Discovering the News: A Social History of American Newspapers

By Michael Schudson | Go to book overview

NOTES

Introduction
1
John W. C. Johnstone, Edward J. Slawski, and William M. Bowman, "The Professional Values of American Newsmen," Public Opinion Quarterly 36 ( Winter 1972-1973): 522-540; and, by the same authors, The News People ( Urbana: University of Illinois Press, 1976).
2
Donald L. Shaw, "News Bias and the Telegraph: A Study of Historical Change," Journalism Quarterly 44 ( Spring 1967): 3-12, 31.
3
Shaw suggests this in Shaw, "News Bias and the Telegraph" and in "Technology: Freedom for What?" in Ronald T. Farrar and John D. Stevens, Mass Media and the National Experience ( New York: Harper and Row, 1971), pp. 64-86. James W. Carey cautiously voices the same position in "The Communications Revolution and the Professional Communicator," Sociological Review Monograph 13 ( 1969): 23-38. Bernard Roscho espouses the same view in Newsmaking ( Chicago: University of Chicago Press, 1975), p. 31.
4
From the seventeenth century until the past several decades, Wayne Booth wrote in 1974, "it grew increasingly unfashionable to see the universe or world or nature or 'the facts' as implicating values." But he argues that it is only in the twentieth century that "the fact-value split became a truism and that the split began to entail the helplessness of reason in dealing with any values but the calculation of means to ends." (See Wayne C. Booth, Modern Dogma and the Rhetoric of Assent [ Chicago: University of Chicago Press, 1974], pp. 14-15.) Booth argues forcefully against a radical disjunction of facts and values as does the philosopher Alasdair MacIntyre in A Short History of Ethics ( New York: Macmillan, 1966) and Against the Self-Images of the Age ( New York: Schocken Books, 1971), especially the essay, "Hume on 'Is' and 'Ought,'" pp. 109-124.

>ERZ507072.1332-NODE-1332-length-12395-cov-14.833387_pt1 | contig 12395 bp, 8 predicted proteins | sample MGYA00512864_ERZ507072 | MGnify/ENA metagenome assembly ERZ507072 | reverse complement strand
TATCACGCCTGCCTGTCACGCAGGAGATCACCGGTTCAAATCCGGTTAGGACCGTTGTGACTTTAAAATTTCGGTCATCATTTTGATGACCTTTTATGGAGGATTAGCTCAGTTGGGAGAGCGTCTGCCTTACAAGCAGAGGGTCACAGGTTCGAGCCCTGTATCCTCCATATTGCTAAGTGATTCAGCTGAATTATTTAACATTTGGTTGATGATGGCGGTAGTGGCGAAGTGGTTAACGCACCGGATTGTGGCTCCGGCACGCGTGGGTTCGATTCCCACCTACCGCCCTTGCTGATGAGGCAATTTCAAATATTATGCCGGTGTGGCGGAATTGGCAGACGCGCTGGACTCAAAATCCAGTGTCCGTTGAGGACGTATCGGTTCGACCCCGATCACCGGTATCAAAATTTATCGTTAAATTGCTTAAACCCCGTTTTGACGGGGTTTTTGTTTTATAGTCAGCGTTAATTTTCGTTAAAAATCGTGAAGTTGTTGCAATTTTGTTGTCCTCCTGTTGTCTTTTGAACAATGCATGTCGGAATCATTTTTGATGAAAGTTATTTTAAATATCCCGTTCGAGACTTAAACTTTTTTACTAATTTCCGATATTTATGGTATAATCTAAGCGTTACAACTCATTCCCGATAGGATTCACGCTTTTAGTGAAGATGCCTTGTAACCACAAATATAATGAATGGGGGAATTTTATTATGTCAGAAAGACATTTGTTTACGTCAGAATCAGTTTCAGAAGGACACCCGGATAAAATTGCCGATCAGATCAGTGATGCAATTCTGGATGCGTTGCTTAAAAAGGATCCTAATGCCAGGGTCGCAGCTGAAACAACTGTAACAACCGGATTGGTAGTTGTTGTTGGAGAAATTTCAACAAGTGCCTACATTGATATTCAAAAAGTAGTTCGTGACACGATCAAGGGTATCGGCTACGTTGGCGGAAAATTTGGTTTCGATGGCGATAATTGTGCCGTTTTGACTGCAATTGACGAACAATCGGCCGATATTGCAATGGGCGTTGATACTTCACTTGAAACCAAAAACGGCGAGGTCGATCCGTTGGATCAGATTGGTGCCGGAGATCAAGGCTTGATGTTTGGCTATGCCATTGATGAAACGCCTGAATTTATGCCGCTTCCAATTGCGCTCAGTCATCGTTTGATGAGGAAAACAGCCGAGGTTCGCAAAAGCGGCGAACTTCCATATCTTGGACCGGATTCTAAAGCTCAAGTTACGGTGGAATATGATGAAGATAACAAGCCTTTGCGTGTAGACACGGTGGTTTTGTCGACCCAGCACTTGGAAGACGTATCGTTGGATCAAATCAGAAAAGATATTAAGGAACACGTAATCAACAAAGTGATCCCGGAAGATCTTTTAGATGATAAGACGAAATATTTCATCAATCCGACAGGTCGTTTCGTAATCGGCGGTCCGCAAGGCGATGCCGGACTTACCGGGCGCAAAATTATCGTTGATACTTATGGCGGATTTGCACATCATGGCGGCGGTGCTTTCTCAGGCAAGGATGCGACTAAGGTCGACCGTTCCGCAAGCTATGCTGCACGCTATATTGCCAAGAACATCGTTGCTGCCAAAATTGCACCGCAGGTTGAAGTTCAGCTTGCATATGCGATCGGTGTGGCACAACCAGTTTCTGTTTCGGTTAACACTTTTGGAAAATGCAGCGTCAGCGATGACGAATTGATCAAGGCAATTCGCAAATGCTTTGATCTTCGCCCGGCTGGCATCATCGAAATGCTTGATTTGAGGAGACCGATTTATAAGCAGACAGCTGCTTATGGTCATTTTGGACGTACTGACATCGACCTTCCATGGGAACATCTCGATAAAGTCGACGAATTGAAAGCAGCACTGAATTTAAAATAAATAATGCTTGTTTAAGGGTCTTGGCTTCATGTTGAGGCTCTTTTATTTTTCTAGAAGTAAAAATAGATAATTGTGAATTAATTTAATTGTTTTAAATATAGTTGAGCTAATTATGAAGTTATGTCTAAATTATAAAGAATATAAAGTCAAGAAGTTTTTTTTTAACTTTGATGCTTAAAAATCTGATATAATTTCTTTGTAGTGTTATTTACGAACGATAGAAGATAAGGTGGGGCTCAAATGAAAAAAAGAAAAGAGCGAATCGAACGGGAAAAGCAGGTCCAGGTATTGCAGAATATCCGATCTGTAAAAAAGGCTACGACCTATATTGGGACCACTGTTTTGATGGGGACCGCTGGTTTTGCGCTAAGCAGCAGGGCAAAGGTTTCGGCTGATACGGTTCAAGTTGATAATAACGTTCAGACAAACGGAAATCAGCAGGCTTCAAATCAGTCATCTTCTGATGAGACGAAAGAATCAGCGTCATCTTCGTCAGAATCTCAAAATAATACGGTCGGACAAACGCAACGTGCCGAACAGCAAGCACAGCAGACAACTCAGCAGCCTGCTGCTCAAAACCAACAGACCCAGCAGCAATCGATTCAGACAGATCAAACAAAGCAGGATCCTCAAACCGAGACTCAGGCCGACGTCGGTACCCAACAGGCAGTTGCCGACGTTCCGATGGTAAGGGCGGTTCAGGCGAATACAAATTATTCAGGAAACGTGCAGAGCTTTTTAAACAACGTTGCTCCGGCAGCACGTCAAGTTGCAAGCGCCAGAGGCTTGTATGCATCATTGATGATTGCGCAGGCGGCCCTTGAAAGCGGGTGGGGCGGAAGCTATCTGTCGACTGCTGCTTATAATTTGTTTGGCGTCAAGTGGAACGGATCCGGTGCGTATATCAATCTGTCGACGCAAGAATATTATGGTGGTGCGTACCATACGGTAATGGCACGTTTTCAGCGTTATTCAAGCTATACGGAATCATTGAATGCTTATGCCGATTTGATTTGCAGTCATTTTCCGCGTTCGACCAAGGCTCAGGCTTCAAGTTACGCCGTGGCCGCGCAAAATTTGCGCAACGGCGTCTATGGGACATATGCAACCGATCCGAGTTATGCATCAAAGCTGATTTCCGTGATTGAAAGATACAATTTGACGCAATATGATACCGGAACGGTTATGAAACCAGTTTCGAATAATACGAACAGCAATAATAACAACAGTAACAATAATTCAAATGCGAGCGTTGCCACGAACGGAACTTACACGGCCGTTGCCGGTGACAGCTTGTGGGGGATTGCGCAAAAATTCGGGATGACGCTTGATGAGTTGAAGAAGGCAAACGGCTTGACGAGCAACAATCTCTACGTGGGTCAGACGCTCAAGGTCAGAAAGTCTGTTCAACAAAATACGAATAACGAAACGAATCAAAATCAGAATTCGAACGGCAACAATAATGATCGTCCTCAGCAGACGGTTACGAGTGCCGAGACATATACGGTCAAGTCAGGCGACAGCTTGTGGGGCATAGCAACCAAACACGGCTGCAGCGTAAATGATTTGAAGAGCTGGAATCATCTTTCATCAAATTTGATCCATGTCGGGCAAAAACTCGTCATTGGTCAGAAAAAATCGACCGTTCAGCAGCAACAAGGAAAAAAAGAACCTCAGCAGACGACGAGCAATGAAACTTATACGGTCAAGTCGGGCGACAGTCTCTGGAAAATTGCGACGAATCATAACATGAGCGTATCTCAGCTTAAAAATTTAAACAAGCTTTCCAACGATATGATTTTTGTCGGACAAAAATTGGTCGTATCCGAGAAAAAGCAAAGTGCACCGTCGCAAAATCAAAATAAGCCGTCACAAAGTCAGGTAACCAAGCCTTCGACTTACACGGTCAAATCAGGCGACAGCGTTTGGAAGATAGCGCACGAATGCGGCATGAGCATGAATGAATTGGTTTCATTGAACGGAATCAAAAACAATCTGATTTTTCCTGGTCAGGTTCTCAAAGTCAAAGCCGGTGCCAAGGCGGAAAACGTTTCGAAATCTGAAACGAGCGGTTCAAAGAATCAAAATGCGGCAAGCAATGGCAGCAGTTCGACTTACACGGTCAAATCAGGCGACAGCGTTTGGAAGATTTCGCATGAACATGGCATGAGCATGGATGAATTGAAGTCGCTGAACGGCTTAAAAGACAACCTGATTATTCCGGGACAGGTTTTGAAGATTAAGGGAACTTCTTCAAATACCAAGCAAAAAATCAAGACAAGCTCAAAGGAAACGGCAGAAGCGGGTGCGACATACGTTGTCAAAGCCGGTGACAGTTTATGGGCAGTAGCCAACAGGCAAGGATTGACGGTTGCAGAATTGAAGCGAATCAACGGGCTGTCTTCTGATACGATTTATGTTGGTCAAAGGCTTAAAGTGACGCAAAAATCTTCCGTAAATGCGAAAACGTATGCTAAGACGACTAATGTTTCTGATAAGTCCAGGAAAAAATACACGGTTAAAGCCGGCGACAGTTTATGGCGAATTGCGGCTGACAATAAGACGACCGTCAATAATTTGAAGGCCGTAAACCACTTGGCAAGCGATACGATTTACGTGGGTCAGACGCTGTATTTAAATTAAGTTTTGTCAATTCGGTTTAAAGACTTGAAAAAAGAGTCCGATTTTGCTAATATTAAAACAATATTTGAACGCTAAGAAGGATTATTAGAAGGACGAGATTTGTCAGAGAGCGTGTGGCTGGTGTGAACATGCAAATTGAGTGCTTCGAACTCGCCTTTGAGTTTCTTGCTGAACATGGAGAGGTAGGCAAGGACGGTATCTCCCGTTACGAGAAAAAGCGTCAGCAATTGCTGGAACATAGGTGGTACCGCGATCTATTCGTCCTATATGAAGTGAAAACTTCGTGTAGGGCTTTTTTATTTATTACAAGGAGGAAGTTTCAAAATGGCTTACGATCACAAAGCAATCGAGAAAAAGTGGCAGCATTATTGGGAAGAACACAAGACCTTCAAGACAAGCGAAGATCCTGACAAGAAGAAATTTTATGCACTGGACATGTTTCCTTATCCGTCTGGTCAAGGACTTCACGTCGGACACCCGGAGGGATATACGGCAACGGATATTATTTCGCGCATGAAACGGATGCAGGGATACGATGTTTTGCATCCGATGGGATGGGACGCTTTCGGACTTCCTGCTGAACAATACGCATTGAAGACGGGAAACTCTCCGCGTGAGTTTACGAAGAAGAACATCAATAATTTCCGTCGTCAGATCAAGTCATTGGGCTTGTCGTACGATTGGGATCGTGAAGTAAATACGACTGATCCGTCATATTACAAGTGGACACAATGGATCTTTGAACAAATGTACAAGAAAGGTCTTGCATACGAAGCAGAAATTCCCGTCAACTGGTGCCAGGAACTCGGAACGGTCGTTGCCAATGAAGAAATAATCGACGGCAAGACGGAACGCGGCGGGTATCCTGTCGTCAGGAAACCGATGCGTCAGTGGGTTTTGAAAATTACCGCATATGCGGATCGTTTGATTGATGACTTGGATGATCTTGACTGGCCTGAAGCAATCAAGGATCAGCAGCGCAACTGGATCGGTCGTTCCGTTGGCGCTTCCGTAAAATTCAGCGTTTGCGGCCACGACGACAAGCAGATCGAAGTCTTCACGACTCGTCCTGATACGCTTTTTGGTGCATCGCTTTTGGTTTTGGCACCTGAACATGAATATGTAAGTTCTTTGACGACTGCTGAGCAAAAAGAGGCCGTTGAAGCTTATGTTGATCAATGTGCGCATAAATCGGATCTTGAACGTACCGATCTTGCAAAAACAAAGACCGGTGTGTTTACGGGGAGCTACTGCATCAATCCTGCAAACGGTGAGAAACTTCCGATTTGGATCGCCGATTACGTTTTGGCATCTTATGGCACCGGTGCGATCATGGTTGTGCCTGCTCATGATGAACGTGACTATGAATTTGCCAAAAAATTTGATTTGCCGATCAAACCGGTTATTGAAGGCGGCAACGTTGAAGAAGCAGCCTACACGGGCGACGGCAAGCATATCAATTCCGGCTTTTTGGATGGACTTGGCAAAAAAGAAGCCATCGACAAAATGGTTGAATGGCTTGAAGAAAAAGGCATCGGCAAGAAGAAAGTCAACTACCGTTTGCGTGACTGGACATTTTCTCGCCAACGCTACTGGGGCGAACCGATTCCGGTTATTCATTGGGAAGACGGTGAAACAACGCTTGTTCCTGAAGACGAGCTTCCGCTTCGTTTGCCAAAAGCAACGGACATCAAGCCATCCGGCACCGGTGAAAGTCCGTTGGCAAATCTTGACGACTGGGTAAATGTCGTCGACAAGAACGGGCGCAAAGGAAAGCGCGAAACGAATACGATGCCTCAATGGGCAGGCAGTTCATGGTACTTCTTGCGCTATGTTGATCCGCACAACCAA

5
Two influential recent statements regarding the social construction of reality are Thomas Kuhn, The Structure of Scientific Revolutions ( Chicago: University of Chicago Press, 1962); and Peter Berger and Thomas Luckmann, The Social Construction of Reality ( Garden City, N.Y.: Doubleday, 1966).
6
This is the leading version of objectivity in science. Israel Scheffler has defined it as follows: "Commitment to fair controls over assertion is the basis of the scientific attitude of impartiality and detachment; indeed, one might say that it constitutes this attitude. For impartiality and detachment are not to be thought of as substantive qualities of the scientist's personality or the style of his thought; scientists are as variegated in these respects as any other group of people . . . . What is central is the acknowledgment of general controls to which one's dearest beliefs are ultimately subject.'' ( Israel Scheffler, Science and Subjectivity [ Indianapolis: Bobbs-Merrill, 1967], p. 2.)

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